Accredited Debt Relief earn an A+ rating from the Better Business Bureau (BBB) based on factors like transparency and time in business. It also scores an average 4.5 out of 5 stars based on nearly 100 customer reviews. Over 1,000 Trustpilot users have given the company a 9.4 out of 10, with 84% rating it “Excellent.” Only 1% of Trustpilot reviews were negative.
What did clients have to say? Many were happy with Accredited Debt Relief’s helpful, professional and knowledgable customer service team. However, it’s not without its complaints. Some customers had great experiences with Accredited’s representatives up until they actually entered a program. From there, they had a difficult time getting ahold of the customer service team for the partner company managing their debt relief program.
Watch out for poor customer service from Accredited partners
While former customers praised Accredited Debt Relief’s staff, many had issues working with representatives from its partner debt relief companies. Before signing up for a debt relief program, research the company you’re matched with to see what clients have to say about their experience. Just because you enjoyed working with Accredited doesn’t mean the new company will offer the same helpful customer service.
Is it safe to use Accredited Debt Relief?
In general, yes. It doesn’t go into much detail about its web security, although its site appears to use SSL encryption. Because Accredited Debt Relief is a matching service, you can expect your personal information to be shared with its third-party partners. Your details might also be shared with companies that aren’t directly involved in providing services, but you can opt out by either calling or emailing the customer service team. It limits access to sensitive information like your Social Security number, however.
It’s an accredited member of the American Fair Credit Council (AFCC), an industry organization that defines and enforces industry standards. It’s also been accredited with the BBB since 2014.
How do I sign up?
Click Go to Site on this page and select the amount of debt you want to reduce.
2. Enter your personal contact information and click Click Here to See If We Can Help.
An Accredited Debt Relief specialist will call you to get more information. At that time, they’ll do a soft credit pull and review your credit report to make sure nothing’s missing.
If it looks like Accredited Debt Relief can help you, it will call you again to discuss your options and match you with a program. A debt relief specialist will guide you through your specific enrollment process.
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I’ve signed up. What happens next?
What happens next depends on what type of debt relief you enrolled in:
Debt settlement and debt management
Accredited Debt Relief assigns you an account manager, who will be your direct point of contact for the duration of the program. They’ll guide you through the process of making monthly payments into a non-interest trust account that they use to pay off your creditors and collect fees.
Debt consolidation loans are taken out through a partner lender — not Accredited Debt Relief — so how repayment works depends on who you’re borrowing from. Typically, debt consolidation lenders pay off your creditors for you so you don’t won’t have to worry about it.
Then, you’re just on the hook for monthly repayments to your new lender. If it’s an option, consider signing up for autopay — that way you won’t have to worry about making repayments each month.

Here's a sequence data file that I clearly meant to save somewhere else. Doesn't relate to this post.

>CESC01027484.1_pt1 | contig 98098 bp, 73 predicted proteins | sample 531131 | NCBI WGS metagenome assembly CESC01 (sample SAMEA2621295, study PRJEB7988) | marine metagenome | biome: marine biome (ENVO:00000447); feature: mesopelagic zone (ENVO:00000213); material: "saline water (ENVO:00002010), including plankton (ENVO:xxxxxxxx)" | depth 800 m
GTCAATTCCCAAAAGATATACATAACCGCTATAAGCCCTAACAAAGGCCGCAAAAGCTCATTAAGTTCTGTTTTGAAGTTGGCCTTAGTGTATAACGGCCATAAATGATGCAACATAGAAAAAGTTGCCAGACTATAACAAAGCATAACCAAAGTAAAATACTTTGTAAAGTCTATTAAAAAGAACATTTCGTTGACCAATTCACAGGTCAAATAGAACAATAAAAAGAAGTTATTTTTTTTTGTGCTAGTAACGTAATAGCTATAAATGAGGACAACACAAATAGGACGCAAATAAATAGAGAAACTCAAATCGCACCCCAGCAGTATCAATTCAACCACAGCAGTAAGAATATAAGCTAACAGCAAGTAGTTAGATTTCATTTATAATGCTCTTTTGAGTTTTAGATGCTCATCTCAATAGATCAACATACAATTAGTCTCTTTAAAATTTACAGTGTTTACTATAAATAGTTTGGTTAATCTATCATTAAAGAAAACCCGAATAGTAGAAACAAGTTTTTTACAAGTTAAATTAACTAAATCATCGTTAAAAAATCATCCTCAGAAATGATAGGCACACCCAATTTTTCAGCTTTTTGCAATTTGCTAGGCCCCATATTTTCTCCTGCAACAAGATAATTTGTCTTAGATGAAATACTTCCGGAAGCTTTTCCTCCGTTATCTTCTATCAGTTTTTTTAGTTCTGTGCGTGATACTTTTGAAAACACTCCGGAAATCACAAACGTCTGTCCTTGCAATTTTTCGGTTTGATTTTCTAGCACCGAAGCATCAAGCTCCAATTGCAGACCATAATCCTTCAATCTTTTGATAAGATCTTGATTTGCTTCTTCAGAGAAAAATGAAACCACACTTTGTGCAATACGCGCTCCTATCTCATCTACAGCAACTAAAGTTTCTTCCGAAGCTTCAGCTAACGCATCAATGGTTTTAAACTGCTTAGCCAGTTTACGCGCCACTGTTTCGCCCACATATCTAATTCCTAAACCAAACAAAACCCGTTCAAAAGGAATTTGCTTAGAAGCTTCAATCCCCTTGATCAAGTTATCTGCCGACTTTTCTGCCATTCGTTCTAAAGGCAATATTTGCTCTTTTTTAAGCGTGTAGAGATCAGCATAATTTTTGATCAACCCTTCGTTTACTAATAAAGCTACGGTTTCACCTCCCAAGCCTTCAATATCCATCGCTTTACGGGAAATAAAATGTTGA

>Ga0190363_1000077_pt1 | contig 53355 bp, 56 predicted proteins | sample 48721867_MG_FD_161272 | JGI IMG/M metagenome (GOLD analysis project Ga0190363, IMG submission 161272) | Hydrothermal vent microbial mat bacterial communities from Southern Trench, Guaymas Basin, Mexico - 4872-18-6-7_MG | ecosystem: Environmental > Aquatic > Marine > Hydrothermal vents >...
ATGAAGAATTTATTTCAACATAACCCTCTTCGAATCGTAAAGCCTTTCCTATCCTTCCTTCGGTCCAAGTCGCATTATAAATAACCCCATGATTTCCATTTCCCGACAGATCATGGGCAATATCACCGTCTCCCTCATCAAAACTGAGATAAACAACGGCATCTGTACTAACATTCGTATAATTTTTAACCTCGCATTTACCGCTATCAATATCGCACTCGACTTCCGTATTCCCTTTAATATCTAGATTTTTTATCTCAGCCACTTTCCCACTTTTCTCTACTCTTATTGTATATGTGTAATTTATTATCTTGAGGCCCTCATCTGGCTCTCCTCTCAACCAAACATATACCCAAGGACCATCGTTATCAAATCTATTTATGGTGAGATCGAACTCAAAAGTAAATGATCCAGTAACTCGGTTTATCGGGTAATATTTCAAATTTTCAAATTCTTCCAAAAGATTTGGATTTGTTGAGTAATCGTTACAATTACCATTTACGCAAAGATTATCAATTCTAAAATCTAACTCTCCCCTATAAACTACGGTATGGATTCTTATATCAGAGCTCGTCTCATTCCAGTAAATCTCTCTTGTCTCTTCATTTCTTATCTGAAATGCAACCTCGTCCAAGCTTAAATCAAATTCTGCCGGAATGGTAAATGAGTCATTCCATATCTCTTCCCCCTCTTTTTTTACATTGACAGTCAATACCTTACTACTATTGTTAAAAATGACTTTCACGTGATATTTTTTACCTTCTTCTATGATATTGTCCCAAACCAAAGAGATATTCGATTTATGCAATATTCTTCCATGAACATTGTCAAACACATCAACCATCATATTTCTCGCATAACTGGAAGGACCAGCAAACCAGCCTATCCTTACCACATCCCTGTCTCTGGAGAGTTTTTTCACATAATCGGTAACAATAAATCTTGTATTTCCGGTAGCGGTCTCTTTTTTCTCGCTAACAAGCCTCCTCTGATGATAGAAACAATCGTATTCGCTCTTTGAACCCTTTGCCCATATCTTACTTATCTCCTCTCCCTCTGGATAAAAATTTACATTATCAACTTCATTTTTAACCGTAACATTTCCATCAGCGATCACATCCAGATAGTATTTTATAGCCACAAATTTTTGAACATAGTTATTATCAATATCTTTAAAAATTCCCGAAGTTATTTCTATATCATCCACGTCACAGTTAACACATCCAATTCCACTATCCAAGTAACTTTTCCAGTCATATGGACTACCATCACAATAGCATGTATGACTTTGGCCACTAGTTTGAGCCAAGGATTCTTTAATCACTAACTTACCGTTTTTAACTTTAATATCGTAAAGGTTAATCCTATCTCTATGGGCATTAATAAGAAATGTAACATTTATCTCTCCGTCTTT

Getting the most out of debt relief
Debt relief companies can only do so much for their clients — it’s up to you to make it a smart financial move. Here are some tips to keep in mind:
Don’t take on any more debts. This usually isn’t an option for debt settlement or management clients. But if you have a debt consolidation loan, it might be tempting to take on more debt once your credit cards are paid off. Try to resist the urge and instead focus on paying off your current debts first.
Watch your accounts and balances. It’s easy for things to go wrong with electronic or automated payments. Keep an eye on your accounts and reach out to your provider immediately if you notice anything amiss.
Don’t be afraid to ask questions. Call your Accredited Debt Relief account manager — you’ll get a direct number to reach them at — if you have any questions about the process or you’re worried about missing a payment.
Accredited Debt Relief may be able to help you find a debt relief program that works for your unique financial situation. But while its staff has a strong reputation, many clients have had issues with the customer service team of the partner company they’re matched with. Do your research before signing up so you know what you’re getting into.
You won’t be kicked out of the program. Emergencies happen and Accredited Debt Relief is sympathetic to that. Call customer service at least five business days before your payment’s due if you think you’re going to have an issue making it. A customer service team member will discuss your options to get you back on track.
Not necessarily. While debt consolidation loans can be useful in managing debt, they’re not the only option out there.
On average, a debt settlement program lasts two to four years. However, this can vary based on how much money you’re able to put toward the program each month. The more you’re able to contribute each month, the faster you’ll pay off your debt.
Accredited Debt Relief suggests enrolling all of your credit cards that have a balance over $500 into the program. By doing so, your creditors can see that you’re working on paying off all of your debts.
By creating a separate account, you’re distancing your debt settlement funds from your daily spending. This makes it easier to save and, by extension, complete the program.
Yes, enrolling in a debt relief program could have a negative effect on your credit score. However, it will likely help improve your credit in the long run — as paying off your debts will help lower your debt-to-income ratio.
Anna Serio is a staff writer untangling everything you need to know about personal loans, including student, car and business loans. She spent five years living in Beirut, where she was a news editor for The Daily Star and hung out with a lot of cats. She loves to eat, travel and save money.